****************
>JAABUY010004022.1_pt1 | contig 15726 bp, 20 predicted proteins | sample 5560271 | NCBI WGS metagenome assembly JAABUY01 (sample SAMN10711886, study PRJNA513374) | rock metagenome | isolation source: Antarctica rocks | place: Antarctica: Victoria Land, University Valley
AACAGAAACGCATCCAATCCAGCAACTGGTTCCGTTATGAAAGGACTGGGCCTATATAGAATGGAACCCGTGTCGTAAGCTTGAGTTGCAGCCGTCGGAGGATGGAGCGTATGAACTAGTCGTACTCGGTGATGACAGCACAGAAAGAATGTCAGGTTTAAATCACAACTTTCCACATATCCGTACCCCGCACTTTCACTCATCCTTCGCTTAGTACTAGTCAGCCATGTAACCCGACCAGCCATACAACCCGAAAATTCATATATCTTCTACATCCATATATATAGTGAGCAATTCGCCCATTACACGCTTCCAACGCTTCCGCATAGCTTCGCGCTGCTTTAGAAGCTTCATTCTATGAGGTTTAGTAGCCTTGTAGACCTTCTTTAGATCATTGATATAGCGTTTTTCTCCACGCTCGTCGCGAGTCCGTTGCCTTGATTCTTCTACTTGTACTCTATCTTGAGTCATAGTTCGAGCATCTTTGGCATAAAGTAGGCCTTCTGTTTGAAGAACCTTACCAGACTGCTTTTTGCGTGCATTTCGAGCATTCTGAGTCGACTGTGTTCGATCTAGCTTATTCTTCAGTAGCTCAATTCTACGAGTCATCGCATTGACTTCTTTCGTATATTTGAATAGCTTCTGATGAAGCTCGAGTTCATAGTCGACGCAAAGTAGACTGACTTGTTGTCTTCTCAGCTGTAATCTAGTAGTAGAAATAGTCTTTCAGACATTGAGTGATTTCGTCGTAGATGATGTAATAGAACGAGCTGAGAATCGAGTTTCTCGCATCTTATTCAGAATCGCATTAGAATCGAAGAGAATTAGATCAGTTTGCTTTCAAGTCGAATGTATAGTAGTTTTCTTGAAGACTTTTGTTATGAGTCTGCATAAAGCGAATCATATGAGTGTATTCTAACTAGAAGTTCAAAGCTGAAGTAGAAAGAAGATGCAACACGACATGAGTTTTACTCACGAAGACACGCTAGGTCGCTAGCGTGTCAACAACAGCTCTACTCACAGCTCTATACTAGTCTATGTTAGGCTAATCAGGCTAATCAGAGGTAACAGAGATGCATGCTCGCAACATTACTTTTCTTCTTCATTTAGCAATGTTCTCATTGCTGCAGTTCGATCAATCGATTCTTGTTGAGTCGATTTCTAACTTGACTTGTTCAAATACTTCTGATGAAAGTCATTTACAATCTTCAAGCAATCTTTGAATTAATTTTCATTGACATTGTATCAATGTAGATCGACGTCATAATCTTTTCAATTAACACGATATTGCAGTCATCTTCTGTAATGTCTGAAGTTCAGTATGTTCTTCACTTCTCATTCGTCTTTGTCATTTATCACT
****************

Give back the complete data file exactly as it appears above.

>JAABUY010004022.1_pt1 | contig 15726 bp, 20 predicted proteins | sample 5560271 | NCBI WGS metagenome assembly JAABUY01 (sample SAMN10711886, study PRJNA513374) | rock metagenome | isolation source: Antarctica rocks | place: Antarctica: Victoria Land, University Valley
AACAGAAACGCATCCAATCCAGCAACTGGTTCCGTTATGAAAGGACTGGGCCTATATAGAATGGAACCCGTGTCGTAAGCTTGAGTTGCAGCCGTCGGAGGATGGAGCGTATGAACTAGTCGTACTCGGTGATGACAGCACAGAAAGAATGTCAGGTTTAAATCACAACTTTCCACATATCCGTACCCCGCACTTTCACTCATCCTTCGCTTAGTACTAGTCAGCCATGTAACCCGACCAGCCATACAACCCGAAAATTCATATATCTTCTACATCCATATATATAGTGAGCAATTCGCCCATTACACGCTTCCAACGCTTCCGCATAGCTTCGCGCTGCTTTAGAAGCTTCATTCTATGAGGTTTAGTAGCCTTGTAGACCTTCTTTAGATCATTGATATAGCGTTTTTCTCCACGCTCGTCGCGAGTCCGTTGCCTTGATTCTTCTACTTGTACTCTATCTTGAGTCATAGTTCGAGCATCTTTGGCATAAAGTAGGCCTTCTGTTTGAAGAACCTTACCAGACTGCTTTTTGCGTGCATTTCGAGCATTCTGAGTCGACTGTGTTCGATCTAGCTTATTCTTCAGTAGCTCAATTCTACGAGTCATCGCATTGACTTCTTTCGTATATTTGAATAGCTTCTGATGAAGCTCGAGTTCATAGTCGACGCAAAGTAGACTGACTTGTTGTCTTCTCAGCTGTAATCTAGTAGTAGAAATAGTCTTTCAGACATTGAGTGATTTCGTCGTAGATGATGTAATAGAACGAGCTGAGAATCGAGTTTCTCGCATCTTATTCAGAATCGCATTAGAATCGAAGAGAATTAGATCAGTTTGCTTTCAAGTCGAATGTATAGTAGTTTTCTTGAAGACTTTTGTTATGAGTCTGCATAAAGCGAATCATATGAGTGTATTCTAACTAGAAGTTCAAAGCTGAAGTAGAAAGAAGATGCAACACGACATGAGTTTTACTCACGAAGACACGCTAGGTCGCTAGCGTGTCAACAACAGCTCTACTCACAGCTCTATACTAGTCTATGTTAGGCTAATCAGGCTAATCAGAGGTAACAGAGATGCATGCTCGCAACATTACTTTTCTTCTTCATTTAGCAATGTTCTCATTGCTGCAGTTCGATCAATCGATTCTTGTTGAGTCGATTTCTAACTTGACTTGTTCAAATACTTCTGATGAAAGTCATTTACAATCTTCAAGCAATCTTTGAATTAATTTTCATTGACATTGTATCAATGTAGATCGACGTCATAATCTTTTCAATTAACACGATATTGCAGTCATCTTCTGTAATGTCTGAAGTTCAGTATGTTCTTCACTTCTCATTCGTCTTTGTCATTTATCACT